Besides the obvious things that are illegal or immoral, it's always good to remember that there really are things that we might think about doing that we really shouldn't include in our classes. For example, it's not a good idea to ask your only Jewish student to explain the Holocaust or your new immigrant student to describe life in his or her country of birth. It might seem like a good idea at the time, but it's not.
It seems simple, but I know one or two teachers who curse regularly in class or fail to follow through on discipline. If those don't apply to you, check out number 10. It applies to everyone. This article might also make a good discussion starter for a team meeting or professional development exercise.
I'm definitely guilty of trying to change one student's behavior by focusing on another student's positive behavior, but it really isn't fair to either student. This article does a great job of explaining why some of these things really shouldn't be said. I found it very helpful.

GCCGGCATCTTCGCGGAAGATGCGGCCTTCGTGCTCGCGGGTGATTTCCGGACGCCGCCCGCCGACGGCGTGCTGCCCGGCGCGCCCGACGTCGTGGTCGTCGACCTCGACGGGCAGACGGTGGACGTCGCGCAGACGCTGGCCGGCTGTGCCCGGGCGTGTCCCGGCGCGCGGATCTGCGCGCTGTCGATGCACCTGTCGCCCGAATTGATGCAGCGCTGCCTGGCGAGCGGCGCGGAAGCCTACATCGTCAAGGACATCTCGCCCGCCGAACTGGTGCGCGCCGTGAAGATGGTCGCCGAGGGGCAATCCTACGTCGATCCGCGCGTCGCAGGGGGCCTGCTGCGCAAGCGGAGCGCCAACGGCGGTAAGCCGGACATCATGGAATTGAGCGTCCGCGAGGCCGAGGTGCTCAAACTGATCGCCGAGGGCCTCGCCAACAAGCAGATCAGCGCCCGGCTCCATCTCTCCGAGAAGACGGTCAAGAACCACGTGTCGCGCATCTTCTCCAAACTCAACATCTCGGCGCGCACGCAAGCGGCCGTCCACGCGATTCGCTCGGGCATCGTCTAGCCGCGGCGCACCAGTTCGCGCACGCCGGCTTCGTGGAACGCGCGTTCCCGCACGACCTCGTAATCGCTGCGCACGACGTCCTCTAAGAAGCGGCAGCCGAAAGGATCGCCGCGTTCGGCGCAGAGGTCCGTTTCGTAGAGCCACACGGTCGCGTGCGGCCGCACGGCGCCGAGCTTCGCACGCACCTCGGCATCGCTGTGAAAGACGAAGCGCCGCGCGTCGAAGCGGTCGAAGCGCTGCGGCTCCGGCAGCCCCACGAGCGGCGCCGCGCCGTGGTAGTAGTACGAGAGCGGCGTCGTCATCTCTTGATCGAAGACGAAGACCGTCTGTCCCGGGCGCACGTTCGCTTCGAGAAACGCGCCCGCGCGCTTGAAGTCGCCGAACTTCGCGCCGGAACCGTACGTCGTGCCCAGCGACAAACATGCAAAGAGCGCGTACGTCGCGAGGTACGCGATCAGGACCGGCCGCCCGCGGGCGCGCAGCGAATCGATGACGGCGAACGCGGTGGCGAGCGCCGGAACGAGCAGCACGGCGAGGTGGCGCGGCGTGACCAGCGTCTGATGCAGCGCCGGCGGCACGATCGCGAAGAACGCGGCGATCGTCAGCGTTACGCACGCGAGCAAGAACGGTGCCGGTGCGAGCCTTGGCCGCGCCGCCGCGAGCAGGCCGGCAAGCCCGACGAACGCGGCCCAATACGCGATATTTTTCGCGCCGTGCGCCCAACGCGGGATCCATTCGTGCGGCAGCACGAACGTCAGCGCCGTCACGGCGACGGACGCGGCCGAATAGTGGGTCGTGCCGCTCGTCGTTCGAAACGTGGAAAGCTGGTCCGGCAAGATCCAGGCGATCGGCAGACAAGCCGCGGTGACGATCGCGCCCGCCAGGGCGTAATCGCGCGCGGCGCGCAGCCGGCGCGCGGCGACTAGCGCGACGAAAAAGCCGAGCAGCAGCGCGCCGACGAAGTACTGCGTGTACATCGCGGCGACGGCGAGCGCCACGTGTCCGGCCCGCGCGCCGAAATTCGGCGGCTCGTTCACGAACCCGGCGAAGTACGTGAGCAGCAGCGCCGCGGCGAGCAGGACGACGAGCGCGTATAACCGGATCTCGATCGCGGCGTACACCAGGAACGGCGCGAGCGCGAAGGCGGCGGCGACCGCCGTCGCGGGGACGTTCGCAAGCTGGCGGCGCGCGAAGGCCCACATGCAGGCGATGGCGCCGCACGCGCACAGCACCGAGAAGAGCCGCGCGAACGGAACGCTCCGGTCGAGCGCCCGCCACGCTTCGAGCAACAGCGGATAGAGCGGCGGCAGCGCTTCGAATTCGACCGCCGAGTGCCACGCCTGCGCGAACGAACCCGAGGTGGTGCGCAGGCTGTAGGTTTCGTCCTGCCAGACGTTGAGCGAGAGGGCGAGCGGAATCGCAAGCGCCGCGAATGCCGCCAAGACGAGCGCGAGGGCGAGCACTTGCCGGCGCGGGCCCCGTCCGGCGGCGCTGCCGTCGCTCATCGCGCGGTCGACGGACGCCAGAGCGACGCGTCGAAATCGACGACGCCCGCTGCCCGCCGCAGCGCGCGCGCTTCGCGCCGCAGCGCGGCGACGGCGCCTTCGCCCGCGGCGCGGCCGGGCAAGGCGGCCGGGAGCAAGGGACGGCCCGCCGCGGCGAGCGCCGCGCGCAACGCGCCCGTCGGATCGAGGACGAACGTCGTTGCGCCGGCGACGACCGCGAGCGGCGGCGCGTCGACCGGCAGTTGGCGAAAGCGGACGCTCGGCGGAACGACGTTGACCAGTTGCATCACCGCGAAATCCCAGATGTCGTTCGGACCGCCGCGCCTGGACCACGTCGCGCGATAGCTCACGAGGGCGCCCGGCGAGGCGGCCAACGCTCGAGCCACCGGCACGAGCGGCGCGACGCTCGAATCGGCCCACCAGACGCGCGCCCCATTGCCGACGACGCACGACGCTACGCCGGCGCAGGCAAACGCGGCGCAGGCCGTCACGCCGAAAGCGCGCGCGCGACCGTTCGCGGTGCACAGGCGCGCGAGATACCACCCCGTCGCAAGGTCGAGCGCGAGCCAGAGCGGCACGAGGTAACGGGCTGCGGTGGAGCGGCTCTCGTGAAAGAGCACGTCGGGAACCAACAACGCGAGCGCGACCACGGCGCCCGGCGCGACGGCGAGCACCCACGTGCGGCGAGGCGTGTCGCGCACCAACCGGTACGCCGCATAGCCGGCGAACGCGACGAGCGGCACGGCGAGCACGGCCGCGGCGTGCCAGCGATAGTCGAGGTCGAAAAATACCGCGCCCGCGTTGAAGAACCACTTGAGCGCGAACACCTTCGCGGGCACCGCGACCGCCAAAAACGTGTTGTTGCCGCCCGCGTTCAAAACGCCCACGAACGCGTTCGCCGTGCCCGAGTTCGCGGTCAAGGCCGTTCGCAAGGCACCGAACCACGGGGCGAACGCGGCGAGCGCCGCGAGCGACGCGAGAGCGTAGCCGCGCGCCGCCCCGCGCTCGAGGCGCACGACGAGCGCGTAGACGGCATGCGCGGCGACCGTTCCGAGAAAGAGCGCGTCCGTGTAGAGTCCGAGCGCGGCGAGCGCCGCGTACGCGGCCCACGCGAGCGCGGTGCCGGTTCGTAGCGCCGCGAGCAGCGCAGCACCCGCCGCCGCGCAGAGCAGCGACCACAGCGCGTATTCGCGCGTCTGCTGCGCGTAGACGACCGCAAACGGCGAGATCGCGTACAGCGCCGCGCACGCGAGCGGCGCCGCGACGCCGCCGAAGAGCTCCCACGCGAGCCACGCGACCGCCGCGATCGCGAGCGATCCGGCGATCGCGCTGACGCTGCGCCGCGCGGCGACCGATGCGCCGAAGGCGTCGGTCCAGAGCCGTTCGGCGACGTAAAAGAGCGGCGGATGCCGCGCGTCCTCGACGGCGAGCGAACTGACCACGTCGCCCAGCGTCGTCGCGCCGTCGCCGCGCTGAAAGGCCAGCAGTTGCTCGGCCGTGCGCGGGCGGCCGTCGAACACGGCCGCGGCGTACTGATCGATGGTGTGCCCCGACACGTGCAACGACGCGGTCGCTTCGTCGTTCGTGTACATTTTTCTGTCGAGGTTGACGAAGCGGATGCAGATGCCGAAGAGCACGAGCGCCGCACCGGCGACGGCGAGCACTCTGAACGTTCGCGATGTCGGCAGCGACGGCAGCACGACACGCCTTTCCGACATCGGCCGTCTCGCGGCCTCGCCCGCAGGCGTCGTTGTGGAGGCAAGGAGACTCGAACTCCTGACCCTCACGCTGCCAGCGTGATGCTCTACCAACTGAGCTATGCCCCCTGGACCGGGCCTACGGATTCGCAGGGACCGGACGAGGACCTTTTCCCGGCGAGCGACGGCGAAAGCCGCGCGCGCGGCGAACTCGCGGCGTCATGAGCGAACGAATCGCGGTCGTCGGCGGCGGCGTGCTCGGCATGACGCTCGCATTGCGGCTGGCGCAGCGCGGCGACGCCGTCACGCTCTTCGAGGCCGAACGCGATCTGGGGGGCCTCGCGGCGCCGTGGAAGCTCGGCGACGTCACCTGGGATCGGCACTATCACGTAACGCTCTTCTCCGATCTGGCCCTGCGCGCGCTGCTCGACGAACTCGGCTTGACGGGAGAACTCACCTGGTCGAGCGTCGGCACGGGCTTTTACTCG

Okay, I know, we've all been guilty of it, but taking forever to return work to the students is definitely one thing they hate. I like to think that if I explain the delay it helps alleviate any anger. However, that's one of the five things that I try to avoid.
Sometimes it's really hard not to engage a student who is disrupting class, but these gentle reminders will help you navigate those moments and provide you with what you should do and remind what you shouldn't do. For example, react in a way that allows the student to save face is great advice--especially for those tricky middle-school students.